Words by Mass Dosage
1Up @ Metropolis, Friday 28th April
Billed as South Africa's biggest Hip-Hop event ever, 1Up drew a record crowd to Metropolis (Jozi's latest Hip-Hop hangout). While the club has operated as a Hip-Hop venue for a number of years during the day (attended by a younger crowd), it has only been open at night to over 18's for a few weekends. 1Up drew a mixed crowd of people from all over the city in addition to Metropolis' core following of Hip-Hop heads.
DJ Blaze held things down nicely with a solid Hip-Hop set, after which a group of local spoken word poets opened the mic for the evening. It was a bold move that worked well as the poets were generally well received by the crowd. Database's Fatboy did the most damage without resorting to crude and harsh words that many of the other poets used to get a rise from the audience. Jozi's hyped up MC's then got on the mic to do their thing with performances from Waddy, Snazz, X-amount and Mizchif.
Company Flow's Mr. Len hit the decks and the party started getting serious as the sounds of "Patriotism" marked the official meeting point of the Johannesburg and New York Hip-Hop mentalities. Mr. Len dropped a few hardcore tracks for the enthusiastic crowd and then What?What? busted onto stage and really heated things up. She mainly ripped verses over well-known Hip-Hop beats from the 80's (such as Main Source's 'Live at the BBQ' and Awesome 2's 'Top billing'). Some of her verses were adapted versions of the original rhymes to these tracks, something most of the crowd didn't seem to get. She delivered a few tracks off her upcoming album and then got into some freestyling, giving love to Jozi by inviting Mizchif, Snazz and Waddy onto stage with her. Together, the 4 MC's delivered their verses while fervently trying to outdo each other. Waddy had his moment in the sun and shone with some lovely off-the-head verses that had the crowd and What?What? in stitches.
Bobbito stepped up next and talked the crowd down a bit while he gave them an abbreviated version of his views on Hip-Hop culture and its African origins. His set started off on an ethnic Latino-inspired note which caught everyone off guard - this was not the typical hardcore Hip-Hop set many people had been expecting. Noticing this, he moved things into more familiar territory and rocked some jams which the audience recognised and got into. Bobbito had warned people to open their minds because he wasn't going to play a conventional set of tracks, and over the next 3 to 4 hours he lived this out.
Gradually moving back in time, classic tracks from the 80's emerged from a selection of records that Bobbito had spent days assembling. Classics from Eric B & Rakim, BDP, Public Enemy and Nice & Smooth were delivered to the crowd and at this point the whole vibe seemed to go over a lot of people's heads. It was disturbing to see the effects of a generation who had grown up on 90's Hip-Hop but hadn't bothered to research their own culture's roots. The dancefloor emptied a bit, leaving those in the know and those with open minds to enjoy the sounds. Bobbito then took things back another decade and got into the culture's early building blocks of funk, R&B and soul tracks - virtually all of which have been sampled in some way or another by various Hip-Hop artists. The history of Hip-Hop over the past 25 years was delivered powerfully and Bobbito obviously had more on his mind than just making people dance.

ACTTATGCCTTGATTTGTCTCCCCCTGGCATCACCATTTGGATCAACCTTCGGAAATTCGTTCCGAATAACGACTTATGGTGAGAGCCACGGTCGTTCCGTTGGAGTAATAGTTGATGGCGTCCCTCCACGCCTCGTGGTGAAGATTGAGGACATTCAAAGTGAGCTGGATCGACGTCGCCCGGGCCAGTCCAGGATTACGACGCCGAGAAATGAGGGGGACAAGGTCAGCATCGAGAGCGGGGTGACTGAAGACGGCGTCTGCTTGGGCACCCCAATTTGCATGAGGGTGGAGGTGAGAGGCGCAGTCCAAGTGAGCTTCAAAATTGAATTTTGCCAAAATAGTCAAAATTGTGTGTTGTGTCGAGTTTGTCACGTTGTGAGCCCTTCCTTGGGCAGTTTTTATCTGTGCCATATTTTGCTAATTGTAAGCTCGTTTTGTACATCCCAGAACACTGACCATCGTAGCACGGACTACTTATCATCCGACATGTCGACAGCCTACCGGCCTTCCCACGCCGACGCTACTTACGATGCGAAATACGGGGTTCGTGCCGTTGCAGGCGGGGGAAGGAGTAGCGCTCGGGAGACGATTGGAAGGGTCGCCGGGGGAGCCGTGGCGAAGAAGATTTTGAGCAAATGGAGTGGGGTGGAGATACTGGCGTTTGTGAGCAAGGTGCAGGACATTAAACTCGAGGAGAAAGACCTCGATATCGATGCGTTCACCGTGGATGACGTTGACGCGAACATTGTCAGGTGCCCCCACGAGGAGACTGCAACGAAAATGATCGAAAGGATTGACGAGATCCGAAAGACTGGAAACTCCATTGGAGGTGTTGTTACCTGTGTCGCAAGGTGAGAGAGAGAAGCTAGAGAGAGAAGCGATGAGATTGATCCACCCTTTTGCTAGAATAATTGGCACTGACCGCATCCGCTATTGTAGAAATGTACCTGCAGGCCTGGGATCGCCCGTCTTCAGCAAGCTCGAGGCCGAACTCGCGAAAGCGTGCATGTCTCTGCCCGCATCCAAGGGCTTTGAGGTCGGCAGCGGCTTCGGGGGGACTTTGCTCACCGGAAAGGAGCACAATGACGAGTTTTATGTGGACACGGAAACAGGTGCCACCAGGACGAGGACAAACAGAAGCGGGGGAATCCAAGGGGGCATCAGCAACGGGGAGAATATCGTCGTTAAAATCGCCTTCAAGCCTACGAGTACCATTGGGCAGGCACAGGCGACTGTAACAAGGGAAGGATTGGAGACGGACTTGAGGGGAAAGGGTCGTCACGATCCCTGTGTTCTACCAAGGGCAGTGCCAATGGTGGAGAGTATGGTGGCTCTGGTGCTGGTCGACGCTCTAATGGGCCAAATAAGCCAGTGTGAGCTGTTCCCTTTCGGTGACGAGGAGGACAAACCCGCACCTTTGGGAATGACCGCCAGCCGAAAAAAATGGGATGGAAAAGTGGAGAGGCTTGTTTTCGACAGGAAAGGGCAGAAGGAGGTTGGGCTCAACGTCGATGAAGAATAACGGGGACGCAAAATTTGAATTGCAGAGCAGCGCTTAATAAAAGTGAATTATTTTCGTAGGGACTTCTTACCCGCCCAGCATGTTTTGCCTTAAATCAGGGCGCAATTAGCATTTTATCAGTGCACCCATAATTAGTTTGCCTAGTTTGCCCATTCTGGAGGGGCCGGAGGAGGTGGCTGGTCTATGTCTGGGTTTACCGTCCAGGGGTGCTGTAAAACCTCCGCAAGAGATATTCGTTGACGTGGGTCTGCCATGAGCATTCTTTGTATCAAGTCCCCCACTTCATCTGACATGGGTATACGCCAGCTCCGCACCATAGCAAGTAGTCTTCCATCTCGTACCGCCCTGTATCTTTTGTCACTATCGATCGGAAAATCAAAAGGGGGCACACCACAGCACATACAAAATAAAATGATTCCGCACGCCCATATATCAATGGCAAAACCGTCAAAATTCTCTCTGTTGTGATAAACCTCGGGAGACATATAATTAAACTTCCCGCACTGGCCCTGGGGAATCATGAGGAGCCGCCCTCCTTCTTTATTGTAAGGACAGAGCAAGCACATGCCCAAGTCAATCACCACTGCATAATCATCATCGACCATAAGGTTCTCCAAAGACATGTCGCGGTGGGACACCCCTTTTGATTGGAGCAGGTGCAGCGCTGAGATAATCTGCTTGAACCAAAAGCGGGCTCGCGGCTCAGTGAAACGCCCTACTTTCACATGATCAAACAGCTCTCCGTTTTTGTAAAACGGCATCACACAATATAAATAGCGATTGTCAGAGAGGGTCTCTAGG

For a lot of people the event was a truly memorable experience, although it might not have lived up to all the hype it received in the weeks leading up to it. A lot of people were probably disappointed when their own individual wants weren't catered to - they should have come expecting more than just another big party where the stars would wow them with amazing skills and radio-friendly tunes. Whether this was the fault of their own closed minds or a difference in lived Hip-Hop experience between Johannesburg and New York is debatable. What is certain is that this was a major jump forward for live Hip-Hop performances in South Africa and heads from both sides of the ocean learned a lot from each other. Hopefully this learning experience will translate into actions which will improve the awareness of the culture's early days and how it all began.